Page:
Excuse the cliché, but the man is on a roll. The redone Rhinelander is magnificent, his new New York women’s flagship is soon to open, he just showed a phenomenal men’s collection — make that multiple collections — and you can’t get a table at his restaurant in Paris (but we’d love to). And on Thursday morning, Ralph Lauren showed one of his best women’s collections in memory.


Lauren typically begins a collection with a familiar inspiration, one of the handful upon which he’s built his fame, fortune and rock-solid identity. This time up: the West, bringing with it ample fringe, pioneer lace, conch belts and big, sensible hobo bags in leather and Navajo blanket wool. But this was no costume fest, and to consider it such was to absolutely miss the point. Give or take an editorial flourish or two and the cool, sophisticated girl who walked the runway would be every bit as at home in a major urban center, New York or anywhere, as she would on the range. Lauren made the point with his first exit on Anna, her blonde hair swinging in time with the extra-long fringe of her white leather jacket, worn over frothy blouse and shorts. It made for a chic, sexy look. This motif — some form of fringe, whether on jacket, coat or scarf, flying freely over mostly white underpinnings — carried through much of the show, deft pairings of utilitarian leathers and suedes with laces and embroideries providing a fresh take on masculine-feminine counterpoint.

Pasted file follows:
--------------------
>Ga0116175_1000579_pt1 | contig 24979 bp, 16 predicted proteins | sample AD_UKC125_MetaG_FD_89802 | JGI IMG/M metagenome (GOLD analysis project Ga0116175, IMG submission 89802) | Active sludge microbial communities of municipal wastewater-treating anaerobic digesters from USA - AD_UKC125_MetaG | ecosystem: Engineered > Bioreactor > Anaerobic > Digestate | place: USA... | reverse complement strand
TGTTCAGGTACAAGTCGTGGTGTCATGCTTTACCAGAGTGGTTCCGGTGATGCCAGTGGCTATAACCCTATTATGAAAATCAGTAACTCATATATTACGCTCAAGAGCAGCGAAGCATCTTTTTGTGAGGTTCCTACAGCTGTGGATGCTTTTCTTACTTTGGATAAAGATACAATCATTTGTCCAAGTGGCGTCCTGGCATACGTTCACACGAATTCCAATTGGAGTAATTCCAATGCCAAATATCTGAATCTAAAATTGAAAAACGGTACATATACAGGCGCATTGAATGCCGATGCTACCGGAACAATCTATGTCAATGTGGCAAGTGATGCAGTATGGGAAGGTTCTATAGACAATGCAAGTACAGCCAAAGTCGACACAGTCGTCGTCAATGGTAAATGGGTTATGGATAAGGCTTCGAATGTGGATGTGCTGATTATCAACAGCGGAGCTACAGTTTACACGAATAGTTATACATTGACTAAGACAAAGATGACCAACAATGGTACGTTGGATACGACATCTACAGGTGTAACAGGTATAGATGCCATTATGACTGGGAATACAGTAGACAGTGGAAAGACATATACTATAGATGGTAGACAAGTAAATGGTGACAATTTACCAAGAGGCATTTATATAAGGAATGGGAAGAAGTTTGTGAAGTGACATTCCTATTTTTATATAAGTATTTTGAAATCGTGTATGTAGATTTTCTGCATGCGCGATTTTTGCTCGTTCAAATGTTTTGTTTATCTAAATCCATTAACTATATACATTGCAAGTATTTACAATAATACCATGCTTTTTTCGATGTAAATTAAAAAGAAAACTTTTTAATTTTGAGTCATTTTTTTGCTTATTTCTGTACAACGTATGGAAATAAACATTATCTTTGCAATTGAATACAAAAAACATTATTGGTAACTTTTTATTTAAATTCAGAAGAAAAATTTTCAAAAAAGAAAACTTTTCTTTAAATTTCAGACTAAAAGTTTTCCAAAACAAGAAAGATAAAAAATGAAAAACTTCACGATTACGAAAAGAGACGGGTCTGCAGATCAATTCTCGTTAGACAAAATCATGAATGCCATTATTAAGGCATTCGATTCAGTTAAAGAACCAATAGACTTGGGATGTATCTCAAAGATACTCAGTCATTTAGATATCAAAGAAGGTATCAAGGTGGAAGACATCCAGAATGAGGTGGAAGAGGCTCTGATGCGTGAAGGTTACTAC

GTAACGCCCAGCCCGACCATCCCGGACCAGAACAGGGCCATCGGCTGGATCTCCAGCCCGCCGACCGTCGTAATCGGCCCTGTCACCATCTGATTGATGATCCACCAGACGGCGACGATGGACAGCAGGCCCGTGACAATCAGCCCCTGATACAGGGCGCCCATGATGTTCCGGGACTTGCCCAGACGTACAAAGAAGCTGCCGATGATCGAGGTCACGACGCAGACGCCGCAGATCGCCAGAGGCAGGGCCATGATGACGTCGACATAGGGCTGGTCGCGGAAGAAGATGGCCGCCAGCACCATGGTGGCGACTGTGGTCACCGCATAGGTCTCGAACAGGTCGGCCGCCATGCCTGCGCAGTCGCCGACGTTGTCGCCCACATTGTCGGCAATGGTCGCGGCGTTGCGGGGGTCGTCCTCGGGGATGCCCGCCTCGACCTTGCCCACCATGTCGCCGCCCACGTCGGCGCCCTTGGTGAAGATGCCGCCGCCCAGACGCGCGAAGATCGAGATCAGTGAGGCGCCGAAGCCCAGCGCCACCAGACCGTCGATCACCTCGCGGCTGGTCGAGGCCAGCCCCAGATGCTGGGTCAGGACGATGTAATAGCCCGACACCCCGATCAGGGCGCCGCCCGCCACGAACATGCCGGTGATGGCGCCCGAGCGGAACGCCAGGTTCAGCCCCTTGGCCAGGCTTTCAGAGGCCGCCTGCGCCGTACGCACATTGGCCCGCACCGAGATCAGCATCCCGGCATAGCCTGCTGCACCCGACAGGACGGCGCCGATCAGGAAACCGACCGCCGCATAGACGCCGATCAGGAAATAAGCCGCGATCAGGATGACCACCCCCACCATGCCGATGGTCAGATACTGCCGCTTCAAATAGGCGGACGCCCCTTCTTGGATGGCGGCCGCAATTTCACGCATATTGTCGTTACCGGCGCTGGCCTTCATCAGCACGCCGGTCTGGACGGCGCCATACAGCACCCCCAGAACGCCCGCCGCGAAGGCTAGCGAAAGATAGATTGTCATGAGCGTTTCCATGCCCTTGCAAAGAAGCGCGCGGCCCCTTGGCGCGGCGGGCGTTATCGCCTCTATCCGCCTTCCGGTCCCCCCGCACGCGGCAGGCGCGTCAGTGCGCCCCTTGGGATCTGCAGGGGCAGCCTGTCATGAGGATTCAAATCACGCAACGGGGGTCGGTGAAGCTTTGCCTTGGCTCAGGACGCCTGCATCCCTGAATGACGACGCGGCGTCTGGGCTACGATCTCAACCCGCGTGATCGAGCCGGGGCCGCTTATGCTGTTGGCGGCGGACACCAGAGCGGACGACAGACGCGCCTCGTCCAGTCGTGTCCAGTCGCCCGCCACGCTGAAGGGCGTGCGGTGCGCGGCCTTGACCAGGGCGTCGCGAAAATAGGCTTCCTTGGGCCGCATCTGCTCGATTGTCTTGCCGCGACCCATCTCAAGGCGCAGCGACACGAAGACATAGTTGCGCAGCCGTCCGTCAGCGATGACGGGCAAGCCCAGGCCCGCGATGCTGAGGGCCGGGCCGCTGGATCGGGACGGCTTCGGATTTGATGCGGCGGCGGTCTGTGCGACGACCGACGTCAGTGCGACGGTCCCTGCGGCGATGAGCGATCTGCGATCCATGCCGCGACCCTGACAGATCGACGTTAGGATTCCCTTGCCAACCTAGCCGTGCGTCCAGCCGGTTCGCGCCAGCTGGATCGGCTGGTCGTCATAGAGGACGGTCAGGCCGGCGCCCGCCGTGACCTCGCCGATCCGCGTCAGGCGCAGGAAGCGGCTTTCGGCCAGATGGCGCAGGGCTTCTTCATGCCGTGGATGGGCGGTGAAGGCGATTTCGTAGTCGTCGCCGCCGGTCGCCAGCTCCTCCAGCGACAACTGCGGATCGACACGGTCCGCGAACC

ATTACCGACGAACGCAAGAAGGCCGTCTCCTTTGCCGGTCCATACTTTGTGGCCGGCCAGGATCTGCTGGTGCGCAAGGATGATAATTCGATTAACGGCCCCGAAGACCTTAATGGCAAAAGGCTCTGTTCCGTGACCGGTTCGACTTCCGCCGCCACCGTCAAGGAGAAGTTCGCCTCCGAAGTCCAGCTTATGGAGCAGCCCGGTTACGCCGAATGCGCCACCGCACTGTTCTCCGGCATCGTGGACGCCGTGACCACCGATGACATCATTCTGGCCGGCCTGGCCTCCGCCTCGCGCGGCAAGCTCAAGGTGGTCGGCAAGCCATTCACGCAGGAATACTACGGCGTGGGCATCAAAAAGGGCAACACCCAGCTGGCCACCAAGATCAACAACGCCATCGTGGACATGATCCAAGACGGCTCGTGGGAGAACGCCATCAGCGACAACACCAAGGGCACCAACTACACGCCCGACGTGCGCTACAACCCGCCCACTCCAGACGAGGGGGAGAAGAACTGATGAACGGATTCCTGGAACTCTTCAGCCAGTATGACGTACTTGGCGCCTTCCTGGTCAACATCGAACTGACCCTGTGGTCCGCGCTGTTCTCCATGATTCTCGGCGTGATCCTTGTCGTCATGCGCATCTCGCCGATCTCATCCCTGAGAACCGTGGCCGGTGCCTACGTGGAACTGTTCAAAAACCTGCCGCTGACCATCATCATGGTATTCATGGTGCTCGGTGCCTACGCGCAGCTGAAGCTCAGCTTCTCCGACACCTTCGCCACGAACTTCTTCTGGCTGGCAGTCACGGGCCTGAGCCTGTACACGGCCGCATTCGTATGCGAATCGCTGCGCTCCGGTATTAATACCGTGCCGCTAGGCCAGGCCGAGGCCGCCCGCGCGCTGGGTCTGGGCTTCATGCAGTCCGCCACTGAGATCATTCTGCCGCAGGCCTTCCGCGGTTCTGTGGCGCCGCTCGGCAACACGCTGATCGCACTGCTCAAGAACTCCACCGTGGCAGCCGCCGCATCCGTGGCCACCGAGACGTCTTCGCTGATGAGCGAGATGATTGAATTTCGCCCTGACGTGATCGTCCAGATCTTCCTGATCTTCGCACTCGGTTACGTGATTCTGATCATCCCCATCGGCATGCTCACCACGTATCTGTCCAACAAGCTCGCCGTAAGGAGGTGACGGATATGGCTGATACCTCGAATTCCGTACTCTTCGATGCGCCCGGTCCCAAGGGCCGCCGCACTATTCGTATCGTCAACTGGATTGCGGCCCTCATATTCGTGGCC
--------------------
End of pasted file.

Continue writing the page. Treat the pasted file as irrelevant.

Part of the charm of this collection, and it had plenty, was the way in which Lauren integrated subtle surprises, for example, replacing a rugged outerwear piece with a gently faded blue coat or lace “Sunday blouse,” or inserting a jazzy fringed platinum shimmy dress amongst romantic lace and faded wallpaper print gowns. And maybe it’s the Seventies mood out there, but back then, Svieta’s rumpled crepe de chine jumpsuit (sand jacket and belt) would have looked right at home out West — as at 254 West 54th Street.

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